For years, many have questioned the federal government’s ability to remediate the once prosperous, now arsenic-laden Giant mine in Yellowknife, N.W.T.
Located on the rocky shore of Great Slave Lake, the mine contains 237,000 tonnes of water-soluble arsenic trioxide and 13.5 million tonnes of contaminated
tailings spread over 95 hectares – the equivalent of around 175 football fields.
Since Aboriginal Affairs and Northern Development Canada (AANDC) took control of the site’s remediation in 1999, after then-owner Royal Oak Mines Inc. went
bankrupt, a full cleanup has been discussed and debated ad nauseam.
But in June, the Mackenzie Valley Environmental Impact Review Board decided to approve the environmental assessment for the federal government’s plan to
freeze the arsenic trioxide in 15 giant underground chambers and isolate it from the surrounding environment. This so-called frozen block met hod, according to the government, “offers the least risk, including low risk to worker health and safety, and low risk of arsenic
release over the long term.”
Given the review board’s 27 recommendations that come with approval, however, AANDC will have to address hard truths about Giant mine that were overlooked
in the frozen block approach. For one, the board has noted public concern over the project’s indefinite time frame: “Given enough time, the project is
eventually likely to cause significant adverse effects.”
Approving the project in perpetuity would have increased the likelihood that an ecological disaster could result from uncommon events like massive flooding
or an earthquake, said Alan Ehrlich, the board’s manager of environmental assessments and lead on the Giant mine file. The board recommended reducing the
project’s time frame to 100 years. “The board felt it would create an acceptable level of risk and reduce the probability of these kinds of things
happening,” Ehrlich said.
Before settling on the frozen block method, which would cost $1.9 million annually in perpetuity, the government reviewed 56 management alternatives,
including a more detailed look at 12 of those options. However, Ehrlich said, the environmental assessment was limited in scope, leaving the board just one
option to evaluate, with no plans to look at future technological innovations.
This, said Erlich, is a crucial point. In the past 100 years, technology has made the unimaginable a possibility. “One hundred years ago there was no
television, no sliced bread, no ball point pens and arsenic was added to food as a preservative,” he said. For this reason, the board suggested the project
also be reviewed every 20 years, to determine its effectiveness and whether a new technological innovation is able to deal with the mine’s toxic legacy.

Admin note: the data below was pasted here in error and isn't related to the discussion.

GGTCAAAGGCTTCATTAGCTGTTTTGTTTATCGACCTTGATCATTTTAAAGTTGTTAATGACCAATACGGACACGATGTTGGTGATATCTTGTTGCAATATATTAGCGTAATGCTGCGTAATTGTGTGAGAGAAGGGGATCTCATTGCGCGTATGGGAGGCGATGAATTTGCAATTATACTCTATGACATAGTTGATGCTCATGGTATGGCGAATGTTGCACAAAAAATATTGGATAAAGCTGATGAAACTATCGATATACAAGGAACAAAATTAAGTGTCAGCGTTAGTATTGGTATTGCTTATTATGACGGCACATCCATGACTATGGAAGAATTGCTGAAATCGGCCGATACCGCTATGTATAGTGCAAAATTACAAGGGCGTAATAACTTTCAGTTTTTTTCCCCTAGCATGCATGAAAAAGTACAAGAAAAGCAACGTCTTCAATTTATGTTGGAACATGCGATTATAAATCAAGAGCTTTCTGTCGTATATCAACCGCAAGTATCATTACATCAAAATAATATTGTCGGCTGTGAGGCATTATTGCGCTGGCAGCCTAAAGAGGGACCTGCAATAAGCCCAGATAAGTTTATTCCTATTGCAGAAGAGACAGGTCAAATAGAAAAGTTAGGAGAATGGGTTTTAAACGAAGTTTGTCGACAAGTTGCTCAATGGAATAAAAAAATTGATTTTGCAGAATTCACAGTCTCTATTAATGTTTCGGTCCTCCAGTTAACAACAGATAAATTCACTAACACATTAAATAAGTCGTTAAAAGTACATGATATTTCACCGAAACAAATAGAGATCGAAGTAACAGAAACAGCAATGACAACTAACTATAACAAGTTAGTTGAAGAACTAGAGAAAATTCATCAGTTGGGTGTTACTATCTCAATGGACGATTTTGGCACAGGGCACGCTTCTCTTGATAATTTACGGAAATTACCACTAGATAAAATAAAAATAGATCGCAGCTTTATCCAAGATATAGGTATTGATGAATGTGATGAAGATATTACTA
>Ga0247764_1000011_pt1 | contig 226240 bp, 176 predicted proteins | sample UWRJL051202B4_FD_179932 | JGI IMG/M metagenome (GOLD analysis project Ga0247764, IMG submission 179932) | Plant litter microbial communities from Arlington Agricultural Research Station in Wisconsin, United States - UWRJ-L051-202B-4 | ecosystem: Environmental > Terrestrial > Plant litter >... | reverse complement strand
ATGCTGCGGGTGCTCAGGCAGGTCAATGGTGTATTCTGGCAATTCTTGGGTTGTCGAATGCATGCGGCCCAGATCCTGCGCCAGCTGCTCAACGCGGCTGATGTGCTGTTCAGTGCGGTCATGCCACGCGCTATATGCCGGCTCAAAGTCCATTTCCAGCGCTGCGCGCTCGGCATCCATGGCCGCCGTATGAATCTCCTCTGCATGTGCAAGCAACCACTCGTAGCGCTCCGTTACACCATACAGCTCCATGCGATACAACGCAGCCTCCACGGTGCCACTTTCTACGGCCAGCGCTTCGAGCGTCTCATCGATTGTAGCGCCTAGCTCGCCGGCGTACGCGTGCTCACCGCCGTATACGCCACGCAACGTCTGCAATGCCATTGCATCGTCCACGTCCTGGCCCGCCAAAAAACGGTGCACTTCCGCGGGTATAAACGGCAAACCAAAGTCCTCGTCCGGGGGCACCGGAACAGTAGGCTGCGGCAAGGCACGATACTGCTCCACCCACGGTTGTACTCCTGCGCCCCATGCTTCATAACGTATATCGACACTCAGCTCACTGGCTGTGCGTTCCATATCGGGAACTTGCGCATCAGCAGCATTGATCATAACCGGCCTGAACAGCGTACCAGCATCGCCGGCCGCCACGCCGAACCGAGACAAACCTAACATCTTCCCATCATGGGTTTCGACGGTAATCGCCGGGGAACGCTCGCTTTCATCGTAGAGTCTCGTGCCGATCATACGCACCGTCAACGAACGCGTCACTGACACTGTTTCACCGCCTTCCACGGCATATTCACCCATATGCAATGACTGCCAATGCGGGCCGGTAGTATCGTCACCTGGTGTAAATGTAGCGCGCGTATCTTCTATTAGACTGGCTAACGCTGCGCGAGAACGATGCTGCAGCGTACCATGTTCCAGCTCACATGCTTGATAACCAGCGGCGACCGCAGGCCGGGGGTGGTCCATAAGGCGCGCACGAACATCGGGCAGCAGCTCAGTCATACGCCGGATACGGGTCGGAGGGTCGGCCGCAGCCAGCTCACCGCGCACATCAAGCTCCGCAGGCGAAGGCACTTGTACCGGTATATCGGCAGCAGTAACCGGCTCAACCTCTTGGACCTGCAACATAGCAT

Funding was another key issue that influenced the recommendation to implement a 100-year time frame, said Ehrlich. “Many members of the public were
concerned that the government’s priority on funding could change over the 100-year period,” he explained. “The public was worried about the longer term and
the board felt the time period would be enough to meet the project’s objectives to make the initial implementation still worthwhile.”
While the government says it is too early to determine how costs of the $400-million project may be affected by the board’s report, it will be reviewing
the recommendations. In an email, an AANDC spokesperson indicated the government has four options: adopt the review board’s recommendations; refer the
recommendations back to the review board for further consideration; consult the review board to adopt the recommendations with modifications; or consult
the review board and escalate the proposed project to an environmental impact review by a panel.
So if a permanent solution is the goal, are there any promising developments? Emerging technologies have not yet passed the litmus test, since the
government researched other potentially viable options nearly a decade ago.
One Canadian company believes it has a potential answer to the problem. Toronto-based BacTech inquired about the cleanup in 2012. Its bioleaching
technology uses naturally occurring bacteria to stabilize toxic metal compounds in order to prevent future harmful leaching of the material into the
environment. Without a completed project under its belt, BacTech recently secured funding to complete a number of studies on a potential arsenopyrite (the
same compound found in Giant’s tailings ponds) cleanup project at the abandoned Snow Lake mine in Manitoba. The company hopes to develop the Snow Lake
project at no taxpayer burden by recovering gold from the stockpile as revenue.
These types of innovative technologies are what the board wants the government to look at continually over the course of the 100 years, said Ehrlich.